IN HER NEW capacity as Spouse of Christ, Therese wanted to be known, as is evident from her own writings, as "Therese of the Child Jesus and of the Holy Face." In choosing the first part of that captivating title, she was aware of the words, "Unless you become as little children you shall not enter into the kingdom of Heaven." Therese was content throughout her earthly sojourn to remain beside the sleeping Christ-Child of the Manger, so that she might perfectly acquire the virtues of the Divine Childhood which are so necessary for admission to Heaven. In selecting the second part of her title, she desired that every time her name was mentioned it would be a reminder of that Sacred Face which, marked and scarred and resembling the face of a leper, moved the Heavenly Father to gaze into that mysterious Face, that Face of tenderness, that Face of love, that Face of virtue, so that by a sort of reflection, her own face and the soul which it imaged might become like unto it. Thus, when Jesus would look to little Therese, He would see His own image as in a mirror.



    Providence graciously granted the little Saint ample opportunity to prove herself a worthy bearer of such a noble title. The dark night of her soul seemed to be deepening in its darkness. In quick succession, death snatched from her those souls who were sources of special consolation to her. One of these was the saintly foundress of Carmel, Mother Genevieve of St. Teresa. While the body of this venerable nun was lying in its casket in the choir of Carmel, an incident happened which proved that Therese had lost none of that tenderness which had characterized her in the world. Let us permit the Little Flower to tell the story in her own simple and forceful manner:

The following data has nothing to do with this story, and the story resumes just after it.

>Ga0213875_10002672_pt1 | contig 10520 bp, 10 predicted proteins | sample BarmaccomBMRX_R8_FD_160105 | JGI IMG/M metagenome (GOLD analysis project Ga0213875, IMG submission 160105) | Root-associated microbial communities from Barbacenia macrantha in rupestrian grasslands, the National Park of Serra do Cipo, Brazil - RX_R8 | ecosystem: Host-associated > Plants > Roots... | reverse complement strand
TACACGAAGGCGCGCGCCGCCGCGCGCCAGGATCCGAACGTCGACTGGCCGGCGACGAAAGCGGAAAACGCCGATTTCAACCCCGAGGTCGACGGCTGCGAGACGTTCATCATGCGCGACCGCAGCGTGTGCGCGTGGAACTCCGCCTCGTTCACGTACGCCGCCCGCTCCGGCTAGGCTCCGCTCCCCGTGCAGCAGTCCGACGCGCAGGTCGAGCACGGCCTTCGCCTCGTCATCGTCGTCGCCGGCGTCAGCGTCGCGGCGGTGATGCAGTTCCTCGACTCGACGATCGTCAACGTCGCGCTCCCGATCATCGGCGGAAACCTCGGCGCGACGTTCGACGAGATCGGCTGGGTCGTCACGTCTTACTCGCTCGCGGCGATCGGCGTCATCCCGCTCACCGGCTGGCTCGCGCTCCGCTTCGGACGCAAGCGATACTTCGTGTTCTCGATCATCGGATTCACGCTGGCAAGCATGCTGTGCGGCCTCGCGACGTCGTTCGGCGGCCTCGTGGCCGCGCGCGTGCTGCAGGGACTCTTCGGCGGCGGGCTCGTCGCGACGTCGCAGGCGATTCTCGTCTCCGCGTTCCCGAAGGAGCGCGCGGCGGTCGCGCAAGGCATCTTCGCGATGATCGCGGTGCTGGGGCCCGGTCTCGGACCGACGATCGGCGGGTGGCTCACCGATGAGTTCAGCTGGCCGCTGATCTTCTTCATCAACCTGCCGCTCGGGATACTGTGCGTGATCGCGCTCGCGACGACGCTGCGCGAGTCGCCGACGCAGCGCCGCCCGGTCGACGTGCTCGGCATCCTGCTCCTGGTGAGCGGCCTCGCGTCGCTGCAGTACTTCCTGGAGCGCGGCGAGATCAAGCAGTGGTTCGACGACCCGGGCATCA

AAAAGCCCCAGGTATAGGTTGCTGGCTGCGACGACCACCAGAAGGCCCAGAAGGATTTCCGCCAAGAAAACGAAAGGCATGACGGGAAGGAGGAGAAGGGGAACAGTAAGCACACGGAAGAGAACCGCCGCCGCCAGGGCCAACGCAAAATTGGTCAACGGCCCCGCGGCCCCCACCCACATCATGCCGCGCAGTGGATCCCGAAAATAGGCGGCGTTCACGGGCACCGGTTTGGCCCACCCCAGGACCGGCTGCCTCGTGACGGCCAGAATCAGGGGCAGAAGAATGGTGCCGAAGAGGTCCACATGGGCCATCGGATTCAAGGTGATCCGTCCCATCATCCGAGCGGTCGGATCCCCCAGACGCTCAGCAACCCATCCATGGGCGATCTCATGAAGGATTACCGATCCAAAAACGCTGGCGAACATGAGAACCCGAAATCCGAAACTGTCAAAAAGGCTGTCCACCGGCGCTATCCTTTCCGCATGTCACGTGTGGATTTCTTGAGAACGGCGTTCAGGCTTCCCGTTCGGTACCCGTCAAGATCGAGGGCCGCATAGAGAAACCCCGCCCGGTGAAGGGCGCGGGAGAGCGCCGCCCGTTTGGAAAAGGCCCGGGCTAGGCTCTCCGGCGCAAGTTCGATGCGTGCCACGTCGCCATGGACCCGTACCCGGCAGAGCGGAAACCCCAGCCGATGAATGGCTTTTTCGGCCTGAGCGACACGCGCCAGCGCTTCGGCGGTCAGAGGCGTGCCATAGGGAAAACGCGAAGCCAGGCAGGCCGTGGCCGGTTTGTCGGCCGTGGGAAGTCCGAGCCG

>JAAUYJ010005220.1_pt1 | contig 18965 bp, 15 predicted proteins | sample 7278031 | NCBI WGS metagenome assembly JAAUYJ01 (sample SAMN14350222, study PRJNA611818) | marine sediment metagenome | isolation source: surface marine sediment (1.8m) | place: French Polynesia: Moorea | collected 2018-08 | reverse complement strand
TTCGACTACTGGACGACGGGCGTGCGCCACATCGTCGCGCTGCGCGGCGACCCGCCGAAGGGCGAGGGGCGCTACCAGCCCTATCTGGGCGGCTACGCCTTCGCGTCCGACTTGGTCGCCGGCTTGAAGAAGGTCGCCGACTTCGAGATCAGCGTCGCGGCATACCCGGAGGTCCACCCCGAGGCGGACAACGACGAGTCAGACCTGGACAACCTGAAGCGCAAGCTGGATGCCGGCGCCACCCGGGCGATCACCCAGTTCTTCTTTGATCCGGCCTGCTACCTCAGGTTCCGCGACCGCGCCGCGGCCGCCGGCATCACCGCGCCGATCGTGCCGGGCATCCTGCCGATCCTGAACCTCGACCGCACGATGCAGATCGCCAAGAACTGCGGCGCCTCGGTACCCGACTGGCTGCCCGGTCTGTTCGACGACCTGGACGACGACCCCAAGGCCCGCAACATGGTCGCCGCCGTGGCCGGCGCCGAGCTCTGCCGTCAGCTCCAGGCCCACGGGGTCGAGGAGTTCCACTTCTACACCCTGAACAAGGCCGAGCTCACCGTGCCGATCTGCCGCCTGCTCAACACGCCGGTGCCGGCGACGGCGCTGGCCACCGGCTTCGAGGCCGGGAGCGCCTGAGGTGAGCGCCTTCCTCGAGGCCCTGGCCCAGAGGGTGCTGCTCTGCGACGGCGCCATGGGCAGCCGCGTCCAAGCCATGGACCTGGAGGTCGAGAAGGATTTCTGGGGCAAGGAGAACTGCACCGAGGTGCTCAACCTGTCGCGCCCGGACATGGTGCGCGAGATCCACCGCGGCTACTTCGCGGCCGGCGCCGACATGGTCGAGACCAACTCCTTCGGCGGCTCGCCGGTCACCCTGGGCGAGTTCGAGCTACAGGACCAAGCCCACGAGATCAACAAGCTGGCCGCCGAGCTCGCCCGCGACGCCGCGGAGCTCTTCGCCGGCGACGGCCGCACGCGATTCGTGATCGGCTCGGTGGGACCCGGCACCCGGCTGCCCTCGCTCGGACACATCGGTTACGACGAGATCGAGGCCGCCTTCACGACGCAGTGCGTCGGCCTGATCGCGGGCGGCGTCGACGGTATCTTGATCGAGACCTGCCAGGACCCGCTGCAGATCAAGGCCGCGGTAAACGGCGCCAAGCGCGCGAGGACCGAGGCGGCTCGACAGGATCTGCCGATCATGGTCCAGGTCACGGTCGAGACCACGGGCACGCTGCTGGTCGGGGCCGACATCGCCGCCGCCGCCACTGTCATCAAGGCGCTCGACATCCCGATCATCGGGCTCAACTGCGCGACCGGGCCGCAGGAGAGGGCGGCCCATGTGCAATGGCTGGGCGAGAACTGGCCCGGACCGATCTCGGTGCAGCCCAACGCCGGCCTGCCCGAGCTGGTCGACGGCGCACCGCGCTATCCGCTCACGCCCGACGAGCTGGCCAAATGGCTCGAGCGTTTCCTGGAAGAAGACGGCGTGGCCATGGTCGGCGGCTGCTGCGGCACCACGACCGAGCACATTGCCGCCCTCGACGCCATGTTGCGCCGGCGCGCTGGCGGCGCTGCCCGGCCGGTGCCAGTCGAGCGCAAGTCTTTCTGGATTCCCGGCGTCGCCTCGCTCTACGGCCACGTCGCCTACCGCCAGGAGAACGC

"Each of the Sisters hastened to claim something belonging to our beloved Mother, and you know the precious relic I treasure. During her agony I had noticed a tear glistening on her eyelash like a diamond, and that tear, the last of those she had shed on earth, never fell; I saw it still shining as her body lay exposed in the choir. So when evening came I made bold to approach unseen, with a little piece of linen, and now I am the happy possessor of the last tear of a Saint."



     Therese’s nineteenth birthday followed closely upon the happening recorded in the last paragraph. She was then acting as sacristan. It was a day rather of gloom than of festivity. An epidemic of influenza had broken out in the convent and Therese’s birthday turned out to be the death-day of the Sub-Prioress and two other nuns. These heartrending events naturally added to the sacristy work which was already taxing the frail constitution of the Little Flower. However, like other saints who were especially devoted to the Blessed Eucharist, she found an inexhaustible source of strength in the Manna of the Tabernacle. In the fair days of her childhood, she had often expressed her yearning to~ spend her life as a little flower blooming beside God’s Eucharistic Home. That longing was now being fulfilled. She loved the work of sacristan. She delighted in preparing the immaculate linens upon which the Body of Christ was to rest at Holy Mass. She felt a heavenly thrill in handling the precious vessels which were daily used to contain the Precious Blood. A favorite occupation of hers was to fill the ciboria with altar-breads, which would shortly be changed into the Living Body of the Savior. Most of all, she gloried in the privilege of receiving Holy Communion daily, at least during the time of the epidemic and for several months thereafter, a privilege which was not shared by the rest of the Community.